February 3, 2020
What if half of Switzerland's rooftops produced electricity?
Researchers at EPFL are assessing Switzerland's solar power potential. Their results show that photovoltaic panels could be installed on more than half of the country's 9.6 million rooftops. The resulting power would meet more than 40 percent of Swiss electricity demand.
The widespread installation of photovoltaic panels on building rooftops could play an important role in Switzerland's transition to a low-carbon energy system. Until now, however, the overall photovoltaic (PV) potential of Swiss rooftops could not be estimated accurately owing to a lack of data about buildings and their environments, along with wide margins of error arising from existing calculation methods. To fill that gap, researchers at EPFL's Solar Energy and Building Physics Laboratory (LESO-PB) have developed a methodology combining machine learning algorithms with geographical information systems and physical models to estimate PV potential. And, for the first time, they estimated hourly profiles of PV potential. Their results have been published in Applied Energy.
All roofs have their particularity
"We're not just looking at solar radiation, but also at the space available on rooftops. Some rooftops have an unusual shape or contain superstructures such as chimneys that prevent photovoltaic panels from being installed," says Alina Walch, who led the second phase of the study. Their algorithm takes into account parameters such as the size of the roof, its orientation and whether the building is in a city center or a more isolated location. The results show that solar photovoltaic panels could be fitted to 55 percent of Switzerland's total rooftop area. Even if panels were only installed on mainly south-facing rooftops, this could cover more than 40 percent of Switzerland's electricity demand.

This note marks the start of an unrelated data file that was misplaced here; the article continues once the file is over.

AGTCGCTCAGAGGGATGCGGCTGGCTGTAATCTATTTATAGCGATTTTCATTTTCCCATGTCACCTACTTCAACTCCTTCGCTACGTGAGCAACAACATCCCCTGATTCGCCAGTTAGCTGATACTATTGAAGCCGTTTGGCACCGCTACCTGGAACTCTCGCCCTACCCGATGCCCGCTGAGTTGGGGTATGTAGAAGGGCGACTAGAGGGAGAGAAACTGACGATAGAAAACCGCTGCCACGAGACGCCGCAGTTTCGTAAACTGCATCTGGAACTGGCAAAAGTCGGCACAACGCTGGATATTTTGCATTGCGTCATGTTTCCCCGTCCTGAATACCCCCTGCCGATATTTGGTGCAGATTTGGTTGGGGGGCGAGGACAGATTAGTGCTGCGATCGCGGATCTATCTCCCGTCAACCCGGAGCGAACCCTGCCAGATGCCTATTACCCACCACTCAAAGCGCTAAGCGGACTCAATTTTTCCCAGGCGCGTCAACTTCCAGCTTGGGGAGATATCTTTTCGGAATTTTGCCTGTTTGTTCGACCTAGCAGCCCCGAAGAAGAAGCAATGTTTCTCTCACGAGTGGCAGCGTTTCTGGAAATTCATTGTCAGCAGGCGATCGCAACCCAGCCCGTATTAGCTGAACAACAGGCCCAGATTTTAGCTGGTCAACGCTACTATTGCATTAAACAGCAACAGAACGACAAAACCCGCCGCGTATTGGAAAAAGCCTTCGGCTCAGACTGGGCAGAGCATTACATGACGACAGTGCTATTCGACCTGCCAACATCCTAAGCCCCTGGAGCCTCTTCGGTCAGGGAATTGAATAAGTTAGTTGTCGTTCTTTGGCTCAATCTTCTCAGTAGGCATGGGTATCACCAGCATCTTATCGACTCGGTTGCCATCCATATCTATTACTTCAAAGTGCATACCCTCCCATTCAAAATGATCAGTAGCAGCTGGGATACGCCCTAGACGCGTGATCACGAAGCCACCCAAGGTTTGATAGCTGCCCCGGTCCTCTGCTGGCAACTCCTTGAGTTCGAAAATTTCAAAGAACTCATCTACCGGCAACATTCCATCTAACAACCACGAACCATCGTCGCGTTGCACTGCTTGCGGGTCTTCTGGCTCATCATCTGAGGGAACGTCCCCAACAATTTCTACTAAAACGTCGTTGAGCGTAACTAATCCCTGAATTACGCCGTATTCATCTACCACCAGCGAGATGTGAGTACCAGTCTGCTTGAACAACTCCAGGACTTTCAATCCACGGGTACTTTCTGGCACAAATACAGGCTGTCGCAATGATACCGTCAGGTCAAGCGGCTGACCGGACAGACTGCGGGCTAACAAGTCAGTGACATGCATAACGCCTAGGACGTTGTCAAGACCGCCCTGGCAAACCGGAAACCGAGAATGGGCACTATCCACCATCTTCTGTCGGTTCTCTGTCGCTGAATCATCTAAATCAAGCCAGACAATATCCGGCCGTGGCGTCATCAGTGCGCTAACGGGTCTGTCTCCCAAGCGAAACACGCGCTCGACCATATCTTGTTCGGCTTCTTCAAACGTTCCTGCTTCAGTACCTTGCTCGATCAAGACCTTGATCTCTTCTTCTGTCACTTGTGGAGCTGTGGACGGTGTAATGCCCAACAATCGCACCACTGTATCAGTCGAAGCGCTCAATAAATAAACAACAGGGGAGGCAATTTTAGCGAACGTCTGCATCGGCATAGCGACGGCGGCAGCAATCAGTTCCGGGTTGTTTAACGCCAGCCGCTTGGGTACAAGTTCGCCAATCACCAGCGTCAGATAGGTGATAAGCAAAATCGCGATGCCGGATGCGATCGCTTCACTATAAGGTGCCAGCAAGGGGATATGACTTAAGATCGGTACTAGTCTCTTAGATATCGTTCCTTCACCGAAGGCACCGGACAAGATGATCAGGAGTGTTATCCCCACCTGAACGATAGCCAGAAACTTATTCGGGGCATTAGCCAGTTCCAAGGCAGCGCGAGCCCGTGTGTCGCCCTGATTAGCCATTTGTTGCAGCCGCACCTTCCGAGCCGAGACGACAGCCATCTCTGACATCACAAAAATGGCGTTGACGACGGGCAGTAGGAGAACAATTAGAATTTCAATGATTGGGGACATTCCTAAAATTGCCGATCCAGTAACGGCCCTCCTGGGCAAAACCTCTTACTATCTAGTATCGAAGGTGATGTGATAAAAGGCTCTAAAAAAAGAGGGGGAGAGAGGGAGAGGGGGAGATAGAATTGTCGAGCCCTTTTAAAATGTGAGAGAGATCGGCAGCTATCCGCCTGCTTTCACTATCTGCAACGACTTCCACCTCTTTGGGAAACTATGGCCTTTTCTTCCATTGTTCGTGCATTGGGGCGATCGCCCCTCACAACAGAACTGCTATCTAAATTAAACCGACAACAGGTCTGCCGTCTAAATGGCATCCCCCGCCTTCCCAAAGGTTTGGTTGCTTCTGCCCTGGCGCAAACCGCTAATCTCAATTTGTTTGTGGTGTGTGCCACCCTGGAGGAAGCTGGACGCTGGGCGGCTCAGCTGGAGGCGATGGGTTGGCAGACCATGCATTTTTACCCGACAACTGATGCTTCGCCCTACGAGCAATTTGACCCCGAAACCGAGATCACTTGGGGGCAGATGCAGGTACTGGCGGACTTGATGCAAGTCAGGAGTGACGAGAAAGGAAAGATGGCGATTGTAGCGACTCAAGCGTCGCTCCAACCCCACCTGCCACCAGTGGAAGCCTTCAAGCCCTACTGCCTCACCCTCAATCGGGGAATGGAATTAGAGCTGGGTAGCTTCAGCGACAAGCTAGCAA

An initial study, using artificial intelligence techniques, had already been carried out in a previous thesis by LESO-PB's Dan Assouline. It was based on data collected in Geneva and then extended to the whole of Switzerland. "That study explored, for the first time, the use of artificial intelligence to quantify the potential for the large-scale installation of photovoltaic panels on building rooftops," says Jean-Louis Scartezzini, the head of LESO-PB. "Using new high-resolution data, we have now improved the estimation method and increased the spatio-temporal resolution of the results. This will enable us to model future energy systems that are 100 percent renewable."
Using the national "SIG-Énergie" geographic information system, the Swiss Federal Office of Energy has created a highly accurate model of Switzerland's buildings. Using machine learning, estimates were made of the total roof area that could be covered by solar panels, depending on their shape and shading. Estimates were made even more accurate by applying real-world practical installation rules, resulting in PV potential of 24 terawatt-hours (TWh), ten times the capacity of existing installations. That figure's margin of error is 9 TWh, due to the variability of solar radiation and the methodology used.
But Walch did not stop there: her study also includes the first ever hour-by-hour estimate of PV potential. This allows power generation to be gauged relative to consumption. "We have a surplus of energy in the summer and a shortage in the winter, and no energy at all at night," she notes. "To address that imbalance, we need to consider other forms of renewable energy to make up for the shortfalls and allow energy to be stored. Hydroelectric power is an attractive way of storing energy, but the content of storage dams varies with the seasons. Wind power, used on a large scale, could fill the gaps."
The results obtained at EPFL could be used to put forward effective policies for installing PV panels on roofs. LESO-PB, the Swiss National Science Foundation, Innosuisse and the Swiss Federal Office of Energy are in talks to develop a platform that will enable cities, cantons and municipalities, but also individuals, to visualize the renewable energy potential of their buildings.
At the moment, Switzerland has tapped into only a tenth of its PV potential, which means that another 90 percent remains to be unlocked.